I contend that the departing of the unsaved should be directly contrasted with being pleased (“consent”) to dwell with the saved spouse. The word in verses 12 and 13 follows:

g4909. συνευδοκέω syneudokeō; from 4862 and 2106; to think well of in common, i.e. assent to, feel gratified with: — allow, assent, be pleased, have pleasure. To be pleased together with, to approve together (with others) to be pleased at the same time with, consent, agree, applaud.

A mere living under the same roof is not in view here. The separation refers to disapproval in living with the other spouse as something to be rejected and not applauded. Additionally, if adultery can be committed in one’s heart, so can divorce. Remaining in the same house for ulterior motives does not constitute non-departure or lack of divorce; the saved spouse is not enslaved to that situation either, and in contrast, is called to peace.

Moreover, and back to Ephesians chapter 5, authority is not in view, but rather mutual submission to needs. Emphasis mine:

15 Look carefully then how you walk, not as unwise but as wise, 16 making the best use of the time because the days are evil. [Like 1Cor 7 and emphasis on the shortness of time.] 17 Therefore do not be foolish, but understand what the will of the Lord is. 18 And do not get drunk with wine, for that is debauchery, but be filled with the Spirit, 19 addressing one another in psalms and hymns and spiritual songs, singing and making melody to the Lord with your heart, 20 giving thanks always and for everything to God the Father in the name of our Lord Jesus Christ, 21 submitting to one another out of reverence for Christ.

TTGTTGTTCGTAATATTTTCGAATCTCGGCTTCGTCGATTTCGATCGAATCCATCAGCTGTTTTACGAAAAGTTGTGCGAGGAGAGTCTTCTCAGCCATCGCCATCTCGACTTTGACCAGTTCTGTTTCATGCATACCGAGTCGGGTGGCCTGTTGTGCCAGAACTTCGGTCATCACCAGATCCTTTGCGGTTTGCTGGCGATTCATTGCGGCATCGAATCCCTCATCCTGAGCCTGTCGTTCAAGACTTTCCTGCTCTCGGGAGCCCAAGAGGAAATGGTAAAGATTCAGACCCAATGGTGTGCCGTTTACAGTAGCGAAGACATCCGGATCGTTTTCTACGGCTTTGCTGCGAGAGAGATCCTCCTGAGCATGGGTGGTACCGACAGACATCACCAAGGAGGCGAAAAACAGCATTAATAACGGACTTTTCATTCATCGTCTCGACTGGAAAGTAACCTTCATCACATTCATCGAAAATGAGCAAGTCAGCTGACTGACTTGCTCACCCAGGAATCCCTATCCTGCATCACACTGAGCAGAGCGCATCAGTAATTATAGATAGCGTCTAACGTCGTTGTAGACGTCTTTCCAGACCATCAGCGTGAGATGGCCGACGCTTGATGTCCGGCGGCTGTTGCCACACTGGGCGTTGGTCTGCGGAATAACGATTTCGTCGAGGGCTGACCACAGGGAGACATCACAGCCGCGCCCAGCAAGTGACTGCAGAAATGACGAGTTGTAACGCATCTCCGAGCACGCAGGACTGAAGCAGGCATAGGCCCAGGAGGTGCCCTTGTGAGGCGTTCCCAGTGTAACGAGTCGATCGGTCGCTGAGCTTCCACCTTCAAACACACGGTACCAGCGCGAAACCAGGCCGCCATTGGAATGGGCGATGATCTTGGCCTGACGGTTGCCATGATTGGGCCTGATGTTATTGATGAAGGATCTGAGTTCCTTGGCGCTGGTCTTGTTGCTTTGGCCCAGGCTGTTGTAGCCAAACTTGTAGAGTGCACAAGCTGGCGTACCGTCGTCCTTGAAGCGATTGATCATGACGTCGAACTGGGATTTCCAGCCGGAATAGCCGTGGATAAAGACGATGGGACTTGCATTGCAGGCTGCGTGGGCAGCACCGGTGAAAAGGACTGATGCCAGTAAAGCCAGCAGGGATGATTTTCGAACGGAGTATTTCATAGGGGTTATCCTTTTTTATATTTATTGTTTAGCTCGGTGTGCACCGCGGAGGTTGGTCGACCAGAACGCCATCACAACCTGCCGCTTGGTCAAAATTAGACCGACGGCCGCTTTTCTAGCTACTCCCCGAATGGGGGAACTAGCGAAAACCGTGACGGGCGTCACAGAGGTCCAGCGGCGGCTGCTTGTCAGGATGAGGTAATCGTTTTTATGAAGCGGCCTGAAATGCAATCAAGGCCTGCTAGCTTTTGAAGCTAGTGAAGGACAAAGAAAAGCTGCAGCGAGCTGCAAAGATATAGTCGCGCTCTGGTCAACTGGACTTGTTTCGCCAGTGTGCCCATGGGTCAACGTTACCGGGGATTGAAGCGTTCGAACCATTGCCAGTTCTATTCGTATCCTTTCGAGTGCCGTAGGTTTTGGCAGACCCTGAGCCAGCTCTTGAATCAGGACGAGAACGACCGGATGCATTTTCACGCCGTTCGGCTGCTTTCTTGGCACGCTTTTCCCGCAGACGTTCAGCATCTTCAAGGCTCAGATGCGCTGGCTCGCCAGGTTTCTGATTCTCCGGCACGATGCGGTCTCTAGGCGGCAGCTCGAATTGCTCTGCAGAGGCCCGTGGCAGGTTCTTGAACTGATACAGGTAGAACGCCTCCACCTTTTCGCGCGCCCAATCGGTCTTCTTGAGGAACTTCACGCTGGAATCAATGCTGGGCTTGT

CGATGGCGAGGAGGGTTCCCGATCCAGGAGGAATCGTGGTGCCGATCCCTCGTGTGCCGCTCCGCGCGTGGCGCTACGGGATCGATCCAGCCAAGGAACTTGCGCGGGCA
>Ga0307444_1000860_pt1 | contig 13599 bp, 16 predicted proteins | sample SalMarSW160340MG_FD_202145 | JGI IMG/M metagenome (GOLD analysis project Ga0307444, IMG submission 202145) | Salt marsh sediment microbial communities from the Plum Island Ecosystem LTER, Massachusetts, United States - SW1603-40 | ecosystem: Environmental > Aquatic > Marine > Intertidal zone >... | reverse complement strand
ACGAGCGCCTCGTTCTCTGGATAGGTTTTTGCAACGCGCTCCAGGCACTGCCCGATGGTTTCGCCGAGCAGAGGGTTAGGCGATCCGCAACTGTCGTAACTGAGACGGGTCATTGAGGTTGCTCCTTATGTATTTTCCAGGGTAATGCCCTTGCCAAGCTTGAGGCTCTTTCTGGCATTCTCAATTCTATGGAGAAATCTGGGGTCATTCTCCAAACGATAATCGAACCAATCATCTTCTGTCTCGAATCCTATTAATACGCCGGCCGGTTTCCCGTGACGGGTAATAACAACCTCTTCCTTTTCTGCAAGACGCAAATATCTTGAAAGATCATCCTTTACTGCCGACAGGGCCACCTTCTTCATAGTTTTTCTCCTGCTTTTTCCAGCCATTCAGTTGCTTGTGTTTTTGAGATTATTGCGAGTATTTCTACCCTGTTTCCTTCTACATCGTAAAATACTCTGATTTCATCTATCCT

22 Wives, submit to your own husbands, as to the Lord. 23 For the husband is the head of the wife even as Christ is the head of the church, his body, and is himself its Savior. 24 Now as the church submits to Christ, so also wives should submit in everything to their husbands.[This all goes back to verse 21 concerning mutual submission.]

25 Husbands, love your wives, as Christ loved the church and gave himself up for her,[Submission to a need.] 26 that he might sanctify her, having cleansed her by the washing of water with the word, 27 so that he might present the church to himself in splendor, without spot or wrinkle or any such thing, that she might be holy and without blemish. 28 In the same way husbands should love their wives as their own bodies. He who loves his wife loves himself. 29 For no one ever hated his own flesh, but nourishes and cherishes it, just as Christ does the church, 30 because we are members of his body.[Oneness is the issue, not authority] 31 “Therefore a man shall leave his father and mother and hold fast to his wife, and the two shall become one flesh.” 32 This mystery is profound, and I am saying that it refers to Christ and the church. 33 However, let each one of you love his wife as himself, and let the wife see that she respects her husband.[Like the church has reverence for Christ.]

In summation, though Christ has authority, it is not His application to the body, nor is there any authoritative or rulership gifts in the body or marriage. Christ always submitted to need, exhorted, taught, rebuked, and persuaded, but never exercised authority or compelled His assembly to obey by force. There are but a precious few examples among the combined activities of Christ and the apostles where a possible argument could be made, but they are the exceptions and far from being the rule.

Lack of oneness among spouses should not circumvent ministry or our debt of love to the body. Period. However, in these very difficult situations, every believer needs to weigh the Scriptures carefully and stay true to their consciences.